In most small developments the BC is not 'active', ie, there are no levies, people tend to take out individual insurance policies (which is NOT a good idea - eg someone may not pay this year, the property is damaged and they cannot afford to reinstate it, the whole development is devalued as a result), and they make their own gardening arrangements.

When a Form 4 is requested it's primary purpose is to determine if there are any outstanding levies due against the property. An insurance Certificate of Currency can be had from each owner's insurance company, sometimes for a fee, sometimes not.

If you find that there is common property, then you should immediately effect one insurance policy to cover the entire building and grounds, including not only building and improvements but also $10,000,000 in public liability. There are now only two major BC insurers in Victoria, CHU being the main insurer. They specialise in comprehensive policies of this nature.

Be aware that 50/50 may not be appropriate. The P/S (you should have a copy in the Section 32 from when you bought) will show the table of units of entitlement and liability. Thus, your shares may be eg 86 units to you and 78 units to the other property, a total value of 164. The surveyor allocates value according to amenity eg middle units often have least amenity.

In the absence of a professional BC manager, the other owner's solicitor should be able to draft a letter conforming to Form 4 requirements regarding levies and contributions, any orders against the property, the existence or otherwise of a sinking fund (very few BC have these unless there is major capital infrastructure such as swimming pools, lifts etc). The BC Rules are registered with the title and are usually Schedule 2 unless there was need at some time to include Special Rules.

When I managed 80+ BC, most of the books were very simple to organise. Managers were rarely appointed if there were three or fewer units in a development, and our primary role was discretely collecting the levies, making sure the insurance was adequate and current, and paying the little bills like the gardener or organising new fences, and convening the annual general meeting.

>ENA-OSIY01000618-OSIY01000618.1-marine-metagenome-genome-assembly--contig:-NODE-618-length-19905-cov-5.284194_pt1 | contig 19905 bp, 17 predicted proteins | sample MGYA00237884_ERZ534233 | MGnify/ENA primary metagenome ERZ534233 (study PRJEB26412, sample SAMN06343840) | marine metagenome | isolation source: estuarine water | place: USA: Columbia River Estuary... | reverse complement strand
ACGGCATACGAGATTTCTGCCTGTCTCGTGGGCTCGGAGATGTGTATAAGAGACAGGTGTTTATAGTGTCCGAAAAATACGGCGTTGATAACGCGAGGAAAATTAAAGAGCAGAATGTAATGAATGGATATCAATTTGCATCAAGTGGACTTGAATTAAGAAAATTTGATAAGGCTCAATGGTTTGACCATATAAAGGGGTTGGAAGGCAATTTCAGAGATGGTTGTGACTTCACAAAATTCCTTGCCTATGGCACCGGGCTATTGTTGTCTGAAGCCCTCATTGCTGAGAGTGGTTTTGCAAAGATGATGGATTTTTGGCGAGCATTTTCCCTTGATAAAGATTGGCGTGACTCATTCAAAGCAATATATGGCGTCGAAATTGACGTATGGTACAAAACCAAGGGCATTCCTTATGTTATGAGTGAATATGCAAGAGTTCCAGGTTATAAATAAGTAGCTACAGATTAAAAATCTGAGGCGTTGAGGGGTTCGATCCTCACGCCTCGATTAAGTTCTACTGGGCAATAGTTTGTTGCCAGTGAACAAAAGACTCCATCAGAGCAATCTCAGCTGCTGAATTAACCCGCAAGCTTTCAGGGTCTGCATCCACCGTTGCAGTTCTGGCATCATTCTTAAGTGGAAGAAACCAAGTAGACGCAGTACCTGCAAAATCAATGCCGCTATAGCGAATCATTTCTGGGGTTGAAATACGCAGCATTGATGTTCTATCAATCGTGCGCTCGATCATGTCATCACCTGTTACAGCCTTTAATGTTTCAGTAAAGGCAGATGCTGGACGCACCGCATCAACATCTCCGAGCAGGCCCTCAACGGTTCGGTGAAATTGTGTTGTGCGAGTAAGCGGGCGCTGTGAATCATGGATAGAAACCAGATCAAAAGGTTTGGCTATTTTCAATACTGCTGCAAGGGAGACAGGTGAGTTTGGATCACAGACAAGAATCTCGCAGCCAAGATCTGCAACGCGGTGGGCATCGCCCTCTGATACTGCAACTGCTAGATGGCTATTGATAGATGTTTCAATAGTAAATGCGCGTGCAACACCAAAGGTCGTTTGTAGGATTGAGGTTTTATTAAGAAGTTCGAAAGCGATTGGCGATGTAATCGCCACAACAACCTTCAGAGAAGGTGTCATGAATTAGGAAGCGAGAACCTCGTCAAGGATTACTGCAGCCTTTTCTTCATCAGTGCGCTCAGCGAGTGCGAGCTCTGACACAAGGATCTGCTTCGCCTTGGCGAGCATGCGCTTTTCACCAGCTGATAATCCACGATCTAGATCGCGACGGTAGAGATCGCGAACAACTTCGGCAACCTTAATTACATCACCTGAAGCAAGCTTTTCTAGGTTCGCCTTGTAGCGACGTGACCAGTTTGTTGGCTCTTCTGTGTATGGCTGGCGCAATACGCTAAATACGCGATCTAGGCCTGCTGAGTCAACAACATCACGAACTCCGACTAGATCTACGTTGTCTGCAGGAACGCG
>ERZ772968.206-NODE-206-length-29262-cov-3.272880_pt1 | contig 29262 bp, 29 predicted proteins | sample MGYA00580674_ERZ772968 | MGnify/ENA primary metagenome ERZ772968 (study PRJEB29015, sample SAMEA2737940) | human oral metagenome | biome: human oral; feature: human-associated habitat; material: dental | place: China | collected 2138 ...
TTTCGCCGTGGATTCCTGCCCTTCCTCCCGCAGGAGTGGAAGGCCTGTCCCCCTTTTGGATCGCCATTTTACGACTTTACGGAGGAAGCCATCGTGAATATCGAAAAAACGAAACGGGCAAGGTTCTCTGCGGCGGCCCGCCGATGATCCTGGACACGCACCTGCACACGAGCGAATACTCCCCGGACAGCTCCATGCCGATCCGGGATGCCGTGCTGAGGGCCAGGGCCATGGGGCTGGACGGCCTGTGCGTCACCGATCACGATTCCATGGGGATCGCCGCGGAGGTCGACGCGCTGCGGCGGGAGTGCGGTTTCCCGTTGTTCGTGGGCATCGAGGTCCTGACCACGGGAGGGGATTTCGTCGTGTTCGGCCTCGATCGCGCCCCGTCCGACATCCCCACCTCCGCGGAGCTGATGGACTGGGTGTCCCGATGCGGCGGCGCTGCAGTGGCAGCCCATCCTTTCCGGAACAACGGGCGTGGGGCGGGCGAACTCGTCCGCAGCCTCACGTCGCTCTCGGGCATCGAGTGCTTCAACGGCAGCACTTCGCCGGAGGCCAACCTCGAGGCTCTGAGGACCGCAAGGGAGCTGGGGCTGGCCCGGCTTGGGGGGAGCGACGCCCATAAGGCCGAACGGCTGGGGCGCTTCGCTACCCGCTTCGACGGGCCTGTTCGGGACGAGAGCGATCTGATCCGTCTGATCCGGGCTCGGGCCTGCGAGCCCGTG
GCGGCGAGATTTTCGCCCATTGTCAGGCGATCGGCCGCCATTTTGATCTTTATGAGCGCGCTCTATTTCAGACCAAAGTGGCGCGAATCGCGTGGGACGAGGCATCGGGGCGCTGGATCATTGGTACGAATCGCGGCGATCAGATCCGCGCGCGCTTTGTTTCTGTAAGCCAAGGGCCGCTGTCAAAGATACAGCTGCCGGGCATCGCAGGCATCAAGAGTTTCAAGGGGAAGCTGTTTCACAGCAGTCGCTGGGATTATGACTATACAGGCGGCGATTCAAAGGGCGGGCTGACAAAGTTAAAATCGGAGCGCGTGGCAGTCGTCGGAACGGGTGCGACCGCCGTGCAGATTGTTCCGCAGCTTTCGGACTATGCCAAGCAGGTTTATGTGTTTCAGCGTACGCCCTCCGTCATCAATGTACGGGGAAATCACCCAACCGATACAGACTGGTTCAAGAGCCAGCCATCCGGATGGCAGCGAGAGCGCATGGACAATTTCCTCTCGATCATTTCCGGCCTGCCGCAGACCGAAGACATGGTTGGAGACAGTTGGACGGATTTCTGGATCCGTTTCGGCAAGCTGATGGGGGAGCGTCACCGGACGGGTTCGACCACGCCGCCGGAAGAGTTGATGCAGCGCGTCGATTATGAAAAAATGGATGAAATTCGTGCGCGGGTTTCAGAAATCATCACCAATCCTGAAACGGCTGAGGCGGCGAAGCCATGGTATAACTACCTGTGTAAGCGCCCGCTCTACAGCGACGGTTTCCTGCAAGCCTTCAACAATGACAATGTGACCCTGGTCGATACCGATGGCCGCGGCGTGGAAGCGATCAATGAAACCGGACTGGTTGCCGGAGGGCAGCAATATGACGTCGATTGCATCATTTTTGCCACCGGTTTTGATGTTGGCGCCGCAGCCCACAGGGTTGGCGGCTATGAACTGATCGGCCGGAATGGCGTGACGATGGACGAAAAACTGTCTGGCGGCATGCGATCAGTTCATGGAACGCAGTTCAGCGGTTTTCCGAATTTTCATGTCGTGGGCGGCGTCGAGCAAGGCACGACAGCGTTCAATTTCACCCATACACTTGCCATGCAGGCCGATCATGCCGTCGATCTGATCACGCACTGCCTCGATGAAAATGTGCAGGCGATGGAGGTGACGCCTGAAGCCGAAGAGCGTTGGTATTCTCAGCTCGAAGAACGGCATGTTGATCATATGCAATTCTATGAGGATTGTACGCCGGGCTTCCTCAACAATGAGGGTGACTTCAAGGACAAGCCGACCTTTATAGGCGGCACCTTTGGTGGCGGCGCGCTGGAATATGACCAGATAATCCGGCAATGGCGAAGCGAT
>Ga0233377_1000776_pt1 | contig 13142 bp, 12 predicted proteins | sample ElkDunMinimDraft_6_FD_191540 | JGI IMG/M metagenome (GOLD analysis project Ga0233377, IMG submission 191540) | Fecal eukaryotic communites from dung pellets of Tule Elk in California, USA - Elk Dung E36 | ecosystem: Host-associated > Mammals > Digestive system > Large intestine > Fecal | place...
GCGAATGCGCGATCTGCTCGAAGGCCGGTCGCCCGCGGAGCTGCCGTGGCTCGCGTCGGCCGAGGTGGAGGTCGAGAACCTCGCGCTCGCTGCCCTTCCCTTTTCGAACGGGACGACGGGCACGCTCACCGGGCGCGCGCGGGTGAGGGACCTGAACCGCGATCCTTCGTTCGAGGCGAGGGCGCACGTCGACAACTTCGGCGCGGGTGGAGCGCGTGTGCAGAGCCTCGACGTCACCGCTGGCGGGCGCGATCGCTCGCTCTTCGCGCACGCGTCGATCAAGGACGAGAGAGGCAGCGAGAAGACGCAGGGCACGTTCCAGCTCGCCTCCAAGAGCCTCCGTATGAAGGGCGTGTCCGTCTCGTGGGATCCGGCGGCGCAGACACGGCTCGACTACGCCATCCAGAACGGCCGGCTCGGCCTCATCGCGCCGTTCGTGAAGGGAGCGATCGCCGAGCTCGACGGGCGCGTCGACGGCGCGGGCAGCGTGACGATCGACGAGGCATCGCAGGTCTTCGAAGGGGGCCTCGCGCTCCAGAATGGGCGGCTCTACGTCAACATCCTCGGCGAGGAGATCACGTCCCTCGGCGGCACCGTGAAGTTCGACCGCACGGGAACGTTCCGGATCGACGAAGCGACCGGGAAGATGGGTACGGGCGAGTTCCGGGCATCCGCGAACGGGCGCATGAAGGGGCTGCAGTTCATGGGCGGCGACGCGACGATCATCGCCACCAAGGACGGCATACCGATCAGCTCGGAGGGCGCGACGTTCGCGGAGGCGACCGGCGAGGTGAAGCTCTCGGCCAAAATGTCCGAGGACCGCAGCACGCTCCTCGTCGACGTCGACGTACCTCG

You can get a copy of the Subdivisions Act and Regulations from the Govt bookshop for only a few dollars and this clearly sets out your mutual rights and responsibilities as owners.

So although it is a good idea (and more economic) to have one comprehensive insurance policy, it really depends on the physical configuration of your own particular development as to whether it is compulsory. You will find it cheaper than two policies, and interestingly enough it does cover some interior circumstances as well.

Good luck

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Reply: 1.1
From: Mark Totney

Thanks Michael for your reply

The unit is currently leased and has its own insurance to cover it, should this policy be canceled.

regards Mark
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Reply: 1.1.1
From: Kristine .


Body Corporate insurance stops at the door.

A landlord should also have insurance for inside the property ie public liability, landlords chattels and any fixtures & fittings not covered by the main insurance, and insurance against loss of rent (which means if the building becomes uninhabitable)and also landlords insurance covering default by the tenant.


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Reply: 2.1
From: Donna L

The latest one is "Strata insurance". This
is required by some banks for loans and
means they want you to have insurance in
case the body corporate has
underinsured the building!!

Donna L